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Johanna Maria Colijn, Gabrielle HS Buitendijk, Magda A. Meester, Johannes R Vingerling, Albert Hofman, Caroline C W Klaver; The prevalence of Age-related Macular Degeneration in Europe. The E3 Consortium. Invest. Ophthalmol. Vis. Sci. 2016;57(12):11. doi: https://doi.org/.
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© ARVO (1962-2015); The Authors (2016-present)
Age-related macular degeneration (AMD) is one of the major causes of blindness in the Western world. We studied the prevalence of Early and Late AMD in the European Eye Epidemiology consortium (E3), which includes studies from all over Europe that have been performed during the past 20 years.
The population-based prospective cohorts of E3 collected epidemiologic eye data in the time period 1990 to 2013. The current analysis included 12 studies from Estonia, France, Germany, Great Britain, Greece, Italy, the Netherlands, Norway, Portugal and Spain. All persons aged at least 40+ years underwent ophthalmic examination including best-corrected visual acuity and fundus photography (n=41,398, 43% male). The Rotterdam Classification, a modification of WARMGS, was used to grade Early and Late AMD. A random effects meta-analysis was used to calculate the prevalence of Early and Late AMD in Europe stratified for age, gender, geographical location and the time period in which the study was performed.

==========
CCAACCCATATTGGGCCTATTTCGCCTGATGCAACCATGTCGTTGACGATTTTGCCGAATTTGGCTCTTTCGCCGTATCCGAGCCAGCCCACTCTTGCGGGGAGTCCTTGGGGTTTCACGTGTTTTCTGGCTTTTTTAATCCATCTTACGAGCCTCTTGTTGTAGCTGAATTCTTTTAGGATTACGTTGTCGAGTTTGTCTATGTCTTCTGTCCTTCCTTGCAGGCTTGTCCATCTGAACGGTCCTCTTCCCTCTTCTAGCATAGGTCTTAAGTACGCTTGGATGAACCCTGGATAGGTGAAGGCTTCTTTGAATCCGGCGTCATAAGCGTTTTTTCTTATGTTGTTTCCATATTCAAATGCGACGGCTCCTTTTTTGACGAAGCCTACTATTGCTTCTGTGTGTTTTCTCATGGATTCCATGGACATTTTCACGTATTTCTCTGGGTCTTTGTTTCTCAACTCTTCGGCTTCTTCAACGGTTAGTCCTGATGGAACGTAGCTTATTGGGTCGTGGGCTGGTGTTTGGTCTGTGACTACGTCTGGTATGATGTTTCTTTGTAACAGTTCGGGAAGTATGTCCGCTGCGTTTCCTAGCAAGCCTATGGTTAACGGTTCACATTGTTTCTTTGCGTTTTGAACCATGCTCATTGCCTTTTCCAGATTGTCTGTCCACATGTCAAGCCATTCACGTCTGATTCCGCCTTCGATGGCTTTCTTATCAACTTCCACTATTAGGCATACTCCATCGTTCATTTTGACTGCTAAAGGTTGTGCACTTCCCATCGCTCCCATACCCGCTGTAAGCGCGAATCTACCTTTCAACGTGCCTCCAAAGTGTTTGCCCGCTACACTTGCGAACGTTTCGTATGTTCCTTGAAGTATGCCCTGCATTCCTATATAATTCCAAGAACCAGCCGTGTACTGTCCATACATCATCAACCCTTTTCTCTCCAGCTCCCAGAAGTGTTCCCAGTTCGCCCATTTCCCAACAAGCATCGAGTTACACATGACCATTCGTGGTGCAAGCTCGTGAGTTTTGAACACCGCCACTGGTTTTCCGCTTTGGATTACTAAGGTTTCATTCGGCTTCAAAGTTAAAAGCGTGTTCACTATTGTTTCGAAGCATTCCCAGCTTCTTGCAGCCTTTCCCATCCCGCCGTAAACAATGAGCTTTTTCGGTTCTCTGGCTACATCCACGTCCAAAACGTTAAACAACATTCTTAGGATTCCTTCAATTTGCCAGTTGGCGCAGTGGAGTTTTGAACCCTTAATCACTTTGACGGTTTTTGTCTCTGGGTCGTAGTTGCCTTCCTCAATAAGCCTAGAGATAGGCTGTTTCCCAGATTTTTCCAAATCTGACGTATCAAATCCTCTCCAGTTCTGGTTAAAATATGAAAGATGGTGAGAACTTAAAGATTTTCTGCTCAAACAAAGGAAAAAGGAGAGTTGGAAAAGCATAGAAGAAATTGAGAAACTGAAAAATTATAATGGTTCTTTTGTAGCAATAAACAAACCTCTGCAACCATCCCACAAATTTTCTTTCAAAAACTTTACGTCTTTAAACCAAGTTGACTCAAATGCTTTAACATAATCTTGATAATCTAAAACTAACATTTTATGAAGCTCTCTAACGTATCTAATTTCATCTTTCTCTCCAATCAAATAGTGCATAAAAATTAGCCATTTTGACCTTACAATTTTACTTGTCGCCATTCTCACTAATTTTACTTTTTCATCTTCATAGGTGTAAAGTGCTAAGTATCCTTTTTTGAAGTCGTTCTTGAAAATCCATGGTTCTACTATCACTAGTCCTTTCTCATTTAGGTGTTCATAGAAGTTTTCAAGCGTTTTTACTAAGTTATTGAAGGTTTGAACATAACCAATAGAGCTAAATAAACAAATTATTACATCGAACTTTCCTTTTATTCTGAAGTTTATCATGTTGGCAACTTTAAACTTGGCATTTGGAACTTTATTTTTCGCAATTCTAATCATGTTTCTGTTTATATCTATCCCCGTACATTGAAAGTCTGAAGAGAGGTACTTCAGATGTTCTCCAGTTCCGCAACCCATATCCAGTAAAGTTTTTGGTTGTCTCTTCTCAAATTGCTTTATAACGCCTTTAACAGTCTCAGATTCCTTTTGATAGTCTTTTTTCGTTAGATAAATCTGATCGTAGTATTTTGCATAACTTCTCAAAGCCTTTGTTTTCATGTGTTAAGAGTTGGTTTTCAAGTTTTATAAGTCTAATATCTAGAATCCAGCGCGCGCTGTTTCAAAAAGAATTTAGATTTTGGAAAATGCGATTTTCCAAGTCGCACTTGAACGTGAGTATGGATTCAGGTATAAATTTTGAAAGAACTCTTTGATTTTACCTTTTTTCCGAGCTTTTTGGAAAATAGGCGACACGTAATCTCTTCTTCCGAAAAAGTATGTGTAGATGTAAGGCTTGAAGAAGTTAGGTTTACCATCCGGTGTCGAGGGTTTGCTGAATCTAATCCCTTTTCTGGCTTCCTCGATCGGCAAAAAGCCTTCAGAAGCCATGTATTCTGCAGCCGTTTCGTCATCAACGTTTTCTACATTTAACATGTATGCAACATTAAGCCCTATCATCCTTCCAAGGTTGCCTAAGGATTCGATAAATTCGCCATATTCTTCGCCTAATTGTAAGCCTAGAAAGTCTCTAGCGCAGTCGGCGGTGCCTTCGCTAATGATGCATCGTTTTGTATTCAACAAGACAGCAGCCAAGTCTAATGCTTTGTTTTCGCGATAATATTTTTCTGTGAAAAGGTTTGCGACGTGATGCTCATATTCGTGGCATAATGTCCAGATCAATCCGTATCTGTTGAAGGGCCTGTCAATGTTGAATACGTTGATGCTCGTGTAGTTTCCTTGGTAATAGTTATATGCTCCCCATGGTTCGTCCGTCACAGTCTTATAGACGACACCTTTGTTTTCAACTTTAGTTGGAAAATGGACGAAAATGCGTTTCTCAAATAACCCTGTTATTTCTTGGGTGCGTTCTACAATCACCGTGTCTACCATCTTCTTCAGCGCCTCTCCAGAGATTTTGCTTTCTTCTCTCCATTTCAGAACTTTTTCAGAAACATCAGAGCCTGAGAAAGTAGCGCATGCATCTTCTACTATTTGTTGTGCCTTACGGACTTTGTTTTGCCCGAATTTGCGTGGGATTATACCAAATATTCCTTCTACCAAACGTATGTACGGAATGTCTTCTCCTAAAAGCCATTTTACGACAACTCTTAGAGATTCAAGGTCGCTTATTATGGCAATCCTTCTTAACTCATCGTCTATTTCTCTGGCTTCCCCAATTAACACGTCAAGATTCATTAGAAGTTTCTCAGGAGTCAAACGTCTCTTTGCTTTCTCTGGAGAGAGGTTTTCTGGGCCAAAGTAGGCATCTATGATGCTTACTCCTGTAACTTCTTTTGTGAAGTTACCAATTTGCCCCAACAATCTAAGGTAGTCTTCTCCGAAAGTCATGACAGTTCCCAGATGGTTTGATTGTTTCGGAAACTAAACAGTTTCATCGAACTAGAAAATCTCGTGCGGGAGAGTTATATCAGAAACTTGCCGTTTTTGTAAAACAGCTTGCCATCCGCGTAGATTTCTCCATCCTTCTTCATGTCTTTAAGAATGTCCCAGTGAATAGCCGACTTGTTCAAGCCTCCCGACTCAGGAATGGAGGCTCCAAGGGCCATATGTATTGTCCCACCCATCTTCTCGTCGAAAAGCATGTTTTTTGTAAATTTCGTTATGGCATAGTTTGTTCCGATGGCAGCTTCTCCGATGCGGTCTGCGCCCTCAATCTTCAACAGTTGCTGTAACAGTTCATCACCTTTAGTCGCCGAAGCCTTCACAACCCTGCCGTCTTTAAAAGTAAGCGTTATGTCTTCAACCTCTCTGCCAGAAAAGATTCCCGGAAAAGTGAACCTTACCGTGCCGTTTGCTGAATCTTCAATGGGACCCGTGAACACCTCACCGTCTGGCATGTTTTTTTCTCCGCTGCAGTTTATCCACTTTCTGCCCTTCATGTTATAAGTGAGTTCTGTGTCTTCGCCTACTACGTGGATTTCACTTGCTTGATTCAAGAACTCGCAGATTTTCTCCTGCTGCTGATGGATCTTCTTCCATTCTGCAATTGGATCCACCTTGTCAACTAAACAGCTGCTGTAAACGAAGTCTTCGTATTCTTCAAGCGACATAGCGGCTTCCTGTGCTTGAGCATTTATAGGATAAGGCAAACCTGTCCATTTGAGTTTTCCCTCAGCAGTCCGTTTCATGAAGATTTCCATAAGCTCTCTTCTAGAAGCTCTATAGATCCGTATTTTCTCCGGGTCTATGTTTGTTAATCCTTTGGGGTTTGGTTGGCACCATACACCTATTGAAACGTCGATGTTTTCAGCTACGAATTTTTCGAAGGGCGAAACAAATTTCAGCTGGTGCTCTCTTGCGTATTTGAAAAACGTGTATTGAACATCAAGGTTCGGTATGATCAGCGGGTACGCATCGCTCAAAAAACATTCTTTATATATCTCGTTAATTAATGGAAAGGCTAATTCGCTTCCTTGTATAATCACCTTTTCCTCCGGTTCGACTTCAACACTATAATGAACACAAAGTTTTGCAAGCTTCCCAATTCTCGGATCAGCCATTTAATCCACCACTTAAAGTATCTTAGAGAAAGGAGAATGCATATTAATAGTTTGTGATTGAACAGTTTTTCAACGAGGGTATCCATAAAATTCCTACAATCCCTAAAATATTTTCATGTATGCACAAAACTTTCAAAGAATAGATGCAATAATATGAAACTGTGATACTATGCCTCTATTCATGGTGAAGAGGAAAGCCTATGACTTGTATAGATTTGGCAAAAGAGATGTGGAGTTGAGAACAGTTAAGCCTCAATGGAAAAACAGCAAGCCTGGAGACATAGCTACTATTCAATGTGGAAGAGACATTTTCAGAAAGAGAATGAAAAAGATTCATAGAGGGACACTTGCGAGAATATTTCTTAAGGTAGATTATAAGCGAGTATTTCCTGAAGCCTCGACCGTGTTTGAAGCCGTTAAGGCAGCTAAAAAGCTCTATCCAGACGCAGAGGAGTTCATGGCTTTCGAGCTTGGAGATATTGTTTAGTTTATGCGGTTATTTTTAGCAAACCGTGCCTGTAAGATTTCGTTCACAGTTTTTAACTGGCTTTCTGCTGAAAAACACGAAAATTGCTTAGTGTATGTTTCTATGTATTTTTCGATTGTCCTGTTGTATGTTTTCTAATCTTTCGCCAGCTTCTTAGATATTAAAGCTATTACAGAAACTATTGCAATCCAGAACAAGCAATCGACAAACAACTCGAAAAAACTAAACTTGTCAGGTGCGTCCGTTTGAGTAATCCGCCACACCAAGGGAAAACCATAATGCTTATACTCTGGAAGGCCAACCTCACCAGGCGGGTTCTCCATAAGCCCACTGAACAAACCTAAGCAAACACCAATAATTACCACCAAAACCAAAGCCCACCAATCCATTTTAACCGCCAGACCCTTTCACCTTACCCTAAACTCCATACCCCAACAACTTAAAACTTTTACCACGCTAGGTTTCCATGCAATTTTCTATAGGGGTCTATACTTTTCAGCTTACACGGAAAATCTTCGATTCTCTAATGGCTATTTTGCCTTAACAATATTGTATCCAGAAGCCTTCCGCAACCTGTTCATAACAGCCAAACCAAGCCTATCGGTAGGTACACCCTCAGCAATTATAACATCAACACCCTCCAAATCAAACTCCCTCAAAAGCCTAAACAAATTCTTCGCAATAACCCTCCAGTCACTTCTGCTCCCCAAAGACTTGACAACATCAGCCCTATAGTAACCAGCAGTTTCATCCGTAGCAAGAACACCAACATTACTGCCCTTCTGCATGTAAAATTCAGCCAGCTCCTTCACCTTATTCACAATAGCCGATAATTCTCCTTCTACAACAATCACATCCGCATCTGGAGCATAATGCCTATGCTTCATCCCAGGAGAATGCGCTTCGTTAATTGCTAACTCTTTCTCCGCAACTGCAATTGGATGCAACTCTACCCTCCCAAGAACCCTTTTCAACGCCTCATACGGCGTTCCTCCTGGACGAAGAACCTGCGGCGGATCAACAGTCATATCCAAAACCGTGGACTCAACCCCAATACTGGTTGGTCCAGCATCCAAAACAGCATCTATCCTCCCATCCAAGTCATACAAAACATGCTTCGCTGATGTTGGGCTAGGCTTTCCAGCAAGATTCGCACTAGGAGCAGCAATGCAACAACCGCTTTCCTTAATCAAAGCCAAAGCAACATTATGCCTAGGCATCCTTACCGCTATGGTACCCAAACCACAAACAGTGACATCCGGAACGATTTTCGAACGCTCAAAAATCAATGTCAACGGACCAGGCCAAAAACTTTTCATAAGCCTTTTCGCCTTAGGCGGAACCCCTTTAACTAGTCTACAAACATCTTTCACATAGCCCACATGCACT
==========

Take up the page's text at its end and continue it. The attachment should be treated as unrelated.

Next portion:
The prevalence of AMD varied widely among studies. The mean prevalence of Early AMD was 5% (95%CI 3.29-6.78) for ages 55-64 years; 9.2% (95%CI 7.37-11.04) for 65-74 years; 14.2% (95%CI 11.3-17.05) for 75-84 years; and 17.4 (95% CI 13.29-21.56) for those aged 85+ years. The prevalence of Late AMD was 0.1% (95%CI 0.03-0.14); 0.7% (95%CI 0.41-1.02); 3.6% (95%CI 2.53-4.64); and 9.5% (95%CI 5.79-13.26) for these age groups, respectively. We found no statistically significant associations for gender, time period of the study or geographic location.
The prevalence of AMD in the E3 consortium is comparable with studies performed in European ethnicities elsewhere in the world, such as in the USA and Australia. It is higher than in Asians. The prevalence varied considerably, but could not be explained by geographic location per se. Apart from study characteristics, this can be due to local differences in awareness campaigns for beneficial lifestyle, intake of AREDS supplements and smoking habits. Our prevalence figures show that AMD remains a significant public health problem among Europeans and adequate counteractions continue to be needed.
This is an abstract that was submitted for the 2016 ARVO Annual Meeting, held in Seattle, Wash., May 1-5, 2016.
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